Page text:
22 July 2022: In Memoriam – Gísli Arnór Víkingsson
On 18 July, the Scientific Committee of NAMMCO unexpectedly and very sadly lost a valued long-term member, Gísli Arnór Víkingsson, Head of Cetacean Research at the Marine and Freshwater Research Institute of Iceland. Gísli was an outstanding and internationally respected whale expert, a dearly loved member of the Committee and the wider NAMMCO network, but above all a fantastic, funny, musical, supportive, kind, and gentle human being and friend, who is already deeply missed.
Gísli, who held a cand.scient. degree in behavioural ecology from the University of Copenhagen, started working with whale research in Iceland in 1986 at the then Marine Research Institute and continued until today, working both with large whales and smaller cetacean species. His research spans widely, encompassing reproduction, growth, feeding and consumption, but also distribution, movements, and abundance, as well as by-catch.
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Gísli joined the Scientific Committee of NAMMCO at its first ever meeting in January 1993. After Jóhann Sigurjónsson, he became the head of the Icelandic Scientific Delegation to NAMMCO in 1999 and chaired the Scientific Committee in 2001–2003. Gísli was an important contributor to the work of the Scientific Committee and its working groups. Always calm and polite, affirming his points with conviction, but ever respectful and attentive to others’ opinions.
Gísli brought to the Committee his particular interest in the effects of climate and environmental changes on whale distribution and ecology. In 2016, Gísli received a doctorate from the Department of Marine Biology at the University of Tromsø in Norway. The research presented in his thesis indeed looked at “Decadal changes in distribution, abundance and feeding ecology of baleen whales in Icelandic and adjacent waters. A consequence of climate change?” Gísli’s research indicated that effects of warming on cetacean distribution and abundance were already evident in Icelandic and adjacent waters. It stressed that continued monitoring of the distribution and abundance of cetaceans, as well as further studies into their feeding ecology, were essential for a better understanding of the recent and ongoing changes.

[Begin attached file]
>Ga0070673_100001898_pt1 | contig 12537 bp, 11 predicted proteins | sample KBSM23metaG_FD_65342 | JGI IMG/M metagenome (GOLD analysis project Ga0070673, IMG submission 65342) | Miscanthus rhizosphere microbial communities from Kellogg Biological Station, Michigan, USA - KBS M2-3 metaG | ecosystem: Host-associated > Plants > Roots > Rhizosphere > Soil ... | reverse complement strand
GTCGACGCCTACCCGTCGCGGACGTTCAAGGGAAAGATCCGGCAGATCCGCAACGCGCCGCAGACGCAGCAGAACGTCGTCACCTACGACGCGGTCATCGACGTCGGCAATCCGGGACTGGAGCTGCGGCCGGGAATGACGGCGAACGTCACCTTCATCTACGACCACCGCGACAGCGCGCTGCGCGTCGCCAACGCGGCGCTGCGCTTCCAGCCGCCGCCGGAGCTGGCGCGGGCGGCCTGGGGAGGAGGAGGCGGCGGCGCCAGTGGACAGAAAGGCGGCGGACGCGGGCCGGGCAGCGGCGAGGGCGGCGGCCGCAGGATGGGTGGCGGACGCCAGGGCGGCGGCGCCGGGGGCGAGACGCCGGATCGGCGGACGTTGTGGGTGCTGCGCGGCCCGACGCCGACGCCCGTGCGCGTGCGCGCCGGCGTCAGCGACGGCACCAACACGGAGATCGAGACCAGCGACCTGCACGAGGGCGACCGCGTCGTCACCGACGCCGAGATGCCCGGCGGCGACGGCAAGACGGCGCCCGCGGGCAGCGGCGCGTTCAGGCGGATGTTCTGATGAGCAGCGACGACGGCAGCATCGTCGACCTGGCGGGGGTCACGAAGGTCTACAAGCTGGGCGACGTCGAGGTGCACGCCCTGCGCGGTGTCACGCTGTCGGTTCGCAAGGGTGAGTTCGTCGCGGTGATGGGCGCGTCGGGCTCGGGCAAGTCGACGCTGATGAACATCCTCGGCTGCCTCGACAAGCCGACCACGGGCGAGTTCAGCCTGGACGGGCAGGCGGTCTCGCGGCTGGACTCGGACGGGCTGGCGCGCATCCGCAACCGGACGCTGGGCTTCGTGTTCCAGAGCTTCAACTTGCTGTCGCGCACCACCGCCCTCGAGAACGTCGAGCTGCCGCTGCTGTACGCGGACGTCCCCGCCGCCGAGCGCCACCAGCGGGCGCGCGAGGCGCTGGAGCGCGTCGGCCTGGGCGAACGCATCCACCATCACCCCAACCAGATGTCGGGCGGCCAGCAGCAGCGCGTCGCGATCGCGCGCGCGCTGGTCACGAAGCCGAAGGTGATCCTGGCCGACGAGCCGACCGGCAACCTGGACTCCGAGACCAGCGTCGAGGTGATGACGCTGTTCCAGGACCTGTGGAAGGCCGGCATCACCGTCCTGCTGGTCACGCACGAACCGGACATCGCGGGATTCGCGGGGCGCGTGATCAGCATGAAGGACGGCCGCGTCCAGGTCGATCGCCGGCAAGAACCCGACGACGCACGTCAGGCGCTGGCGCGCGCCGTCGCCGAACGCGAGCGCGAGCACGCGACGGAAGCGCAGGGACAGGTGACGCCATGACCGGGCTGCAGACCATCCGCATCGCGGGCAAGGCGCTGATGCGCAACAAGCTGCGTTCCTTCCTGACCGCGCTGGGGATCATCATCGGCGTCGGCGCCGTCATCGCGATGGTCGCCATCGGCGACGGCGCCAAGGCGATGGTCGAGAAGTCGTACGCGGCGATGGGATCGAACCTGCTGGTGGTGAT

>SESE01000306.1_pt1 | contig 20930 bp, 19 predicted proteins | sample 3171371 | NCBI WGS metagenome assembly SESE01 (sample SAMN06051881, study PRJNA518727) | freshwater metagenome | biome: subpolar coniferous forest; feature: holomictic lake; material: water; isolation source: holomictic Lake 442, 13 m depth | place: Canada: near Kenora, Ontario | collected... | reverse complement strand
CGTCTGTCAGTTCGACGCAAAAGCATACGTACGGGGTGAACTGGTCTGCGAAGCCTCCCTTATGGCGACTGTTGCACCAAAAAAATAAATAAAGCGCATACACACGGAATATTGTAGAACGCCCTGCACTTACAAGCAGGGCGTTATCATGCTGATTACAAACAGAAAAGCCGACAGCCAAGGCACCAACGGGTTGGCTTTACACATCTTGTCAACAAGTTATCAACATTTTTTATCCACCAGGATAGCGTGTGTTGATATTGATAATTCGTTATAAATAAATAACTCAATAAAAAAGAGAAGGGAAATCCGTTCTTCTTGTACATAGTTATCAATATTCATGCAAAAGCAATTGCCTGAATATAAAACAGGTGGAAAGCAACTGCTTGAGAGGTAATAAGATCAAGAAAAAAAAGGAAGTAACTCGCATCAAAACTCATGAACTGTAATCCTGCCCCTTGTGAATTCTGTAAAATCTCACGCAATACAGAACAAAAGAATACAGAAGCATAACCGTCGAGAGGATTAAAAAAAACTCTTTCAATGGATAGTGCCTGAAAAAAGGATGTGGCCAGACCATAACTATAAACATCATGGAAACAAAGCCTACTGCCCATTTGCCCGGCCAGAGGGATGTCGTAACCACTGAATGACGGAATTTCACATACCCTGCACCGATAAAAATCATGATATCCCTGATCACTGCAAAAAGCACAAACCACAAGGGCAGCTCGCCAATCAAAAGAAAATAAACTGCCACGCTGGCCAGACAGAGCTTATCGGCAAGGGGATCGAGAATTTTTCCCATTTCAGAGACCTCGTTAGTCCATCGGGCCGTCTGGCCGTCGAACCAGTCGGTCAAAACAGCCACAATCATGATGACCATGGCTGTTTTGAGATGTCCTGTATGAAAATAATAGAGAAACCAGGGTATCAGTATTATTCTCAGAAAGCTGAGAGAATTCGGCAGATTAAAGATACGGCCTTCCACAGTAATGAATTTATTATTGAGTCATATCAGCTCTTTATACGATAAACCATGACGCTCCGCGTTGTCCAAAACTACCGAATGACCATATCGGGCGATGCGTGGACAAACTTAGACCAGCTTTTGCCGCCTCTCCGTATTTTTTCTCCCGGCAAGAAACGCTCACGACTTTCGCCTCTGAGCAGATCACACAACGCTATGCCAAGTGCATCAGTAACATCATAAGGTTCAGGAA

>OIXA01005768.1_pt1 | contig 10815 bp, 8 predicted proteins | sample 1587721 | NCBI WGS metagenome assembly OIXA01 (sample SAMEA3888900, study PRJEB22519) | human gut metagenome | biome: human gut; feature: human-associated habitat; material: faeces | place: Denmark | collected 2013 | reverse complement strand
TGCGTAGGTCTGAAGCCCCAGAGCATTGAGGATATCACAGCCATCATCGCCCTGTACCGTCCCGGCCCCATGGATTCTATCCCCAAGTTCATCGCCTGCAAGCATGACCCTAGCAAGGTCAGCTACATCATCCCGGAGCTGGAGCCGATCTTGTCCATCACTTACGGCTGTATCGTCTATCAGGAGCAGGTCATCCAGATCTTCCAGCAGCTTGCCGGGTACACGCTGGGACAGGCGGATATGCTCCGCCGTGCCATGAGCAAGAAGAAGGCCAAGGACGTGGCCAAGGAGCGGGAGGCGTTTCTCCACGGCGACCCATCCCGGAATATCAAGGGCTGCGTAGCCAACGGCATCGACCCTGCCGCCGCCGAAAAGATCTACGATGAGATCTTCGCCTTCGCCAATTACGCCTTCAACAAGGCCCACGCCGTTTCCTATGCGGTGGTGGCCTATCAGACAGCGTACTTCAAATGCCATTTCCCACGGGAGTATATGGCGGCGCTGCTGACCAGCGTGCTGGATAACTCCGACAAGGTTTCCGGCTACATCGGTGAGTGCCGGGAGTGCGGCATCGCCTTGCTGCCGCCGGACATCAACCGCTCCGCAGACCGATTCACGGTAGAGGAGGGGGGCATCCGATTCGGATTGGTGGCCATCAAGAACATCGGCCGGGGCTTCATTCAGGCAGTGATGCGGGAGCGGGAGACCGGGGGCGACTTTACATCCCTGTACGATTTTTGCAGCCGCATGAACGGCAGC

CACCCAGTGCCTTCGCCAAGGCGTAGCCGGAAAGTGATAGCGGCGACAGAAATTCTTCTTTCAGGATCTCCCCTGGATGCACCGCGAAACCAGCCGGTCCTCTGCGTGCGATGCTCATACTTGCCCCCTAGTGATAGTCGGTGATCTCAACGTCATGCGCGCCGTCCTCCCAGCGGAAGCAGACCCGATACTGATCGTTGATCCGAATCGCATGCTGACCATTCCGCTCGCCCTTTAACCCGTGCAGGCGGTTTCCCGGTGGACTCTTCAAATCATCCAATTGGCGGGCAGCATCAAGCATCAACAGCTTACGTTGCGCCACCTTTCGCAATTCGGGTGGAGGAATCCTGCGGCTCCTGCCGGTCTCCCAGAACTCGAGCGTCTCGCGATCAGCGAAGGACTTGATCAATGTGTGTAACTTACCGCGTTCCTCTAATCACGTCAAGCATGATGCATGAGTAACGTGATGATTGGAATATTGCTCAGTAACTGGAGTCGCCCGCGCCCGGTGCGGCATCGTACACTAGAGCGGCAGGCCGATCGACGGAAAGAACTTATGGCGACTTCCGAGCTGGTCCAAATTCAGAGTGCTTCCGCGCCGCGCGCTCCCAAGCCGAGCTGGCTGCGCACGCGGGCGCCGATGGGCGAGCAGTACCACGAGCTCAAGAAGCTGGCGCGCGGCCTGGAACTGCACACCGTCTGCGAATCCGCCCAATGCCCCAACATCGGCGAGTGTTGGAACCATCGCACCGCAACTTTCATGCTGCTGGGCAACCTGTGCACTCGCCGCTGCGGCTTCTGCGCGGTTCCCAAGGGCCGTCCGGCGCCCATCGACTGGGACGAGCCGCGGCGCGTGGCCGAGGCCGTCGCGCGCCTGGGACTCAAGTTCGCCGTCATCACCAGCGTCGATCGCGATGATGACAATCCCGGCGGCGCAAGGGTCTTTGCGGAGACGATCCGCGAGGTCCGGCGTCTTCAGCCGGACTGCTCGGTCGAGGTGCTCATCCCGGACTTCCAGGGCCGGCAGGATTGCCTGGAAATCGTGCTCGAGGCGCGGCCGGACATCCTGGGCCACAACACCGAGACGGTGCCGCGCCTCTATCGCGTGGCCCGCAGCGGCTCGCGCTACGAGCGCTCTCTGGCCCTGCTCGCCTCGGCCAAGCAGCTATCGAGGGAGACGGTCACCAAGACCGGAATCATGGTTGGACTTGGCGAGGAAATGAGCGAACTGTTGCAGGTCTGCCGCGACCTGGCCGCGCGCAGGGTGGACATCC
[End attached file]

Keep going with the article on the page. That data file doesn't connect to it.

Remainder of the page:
With his wonderful sense of humor and self-irony, Gísli was one of the entertainers of the Committee, never hesitating to charm with a concert if by chance he encountered a piano. Gísli was a great fan of the Rolling Stones, a passion that he shared with some other members of the Committee. Committee members and other NAMMCO colleagues frequently enjoyed the warm hospitality of Gísli and his wife Gunna, and the memorable dinners and parties they arranged in their house or summer house, when meetings were held in Iceland.
The Scientific Committee has lost a valued and long-term member, but most of all has lost a very dear friend. Despite his health problems, Gísli remained a pillar, calm and solid and there for all. We will sorely miss the uniquely kind, funny, artistic, and generous person that he was.
The entire NAMMCO community has been privileged to have had Gísli among us. We will remember him warmly for who he was and how much he gave us, both professionally and personally. We send our deepest sympathies to his family, colleagues and friends.
Thank you to all of those who shared their memories and photos.
If you would like to share your condolences with Gísli’s family, send these to the Marine and Freshwater Research Institute at email@example.com, using the title “Condolences for Gísli family”. The Institute will collate these into a booklet and hand it over to Gísli’s family.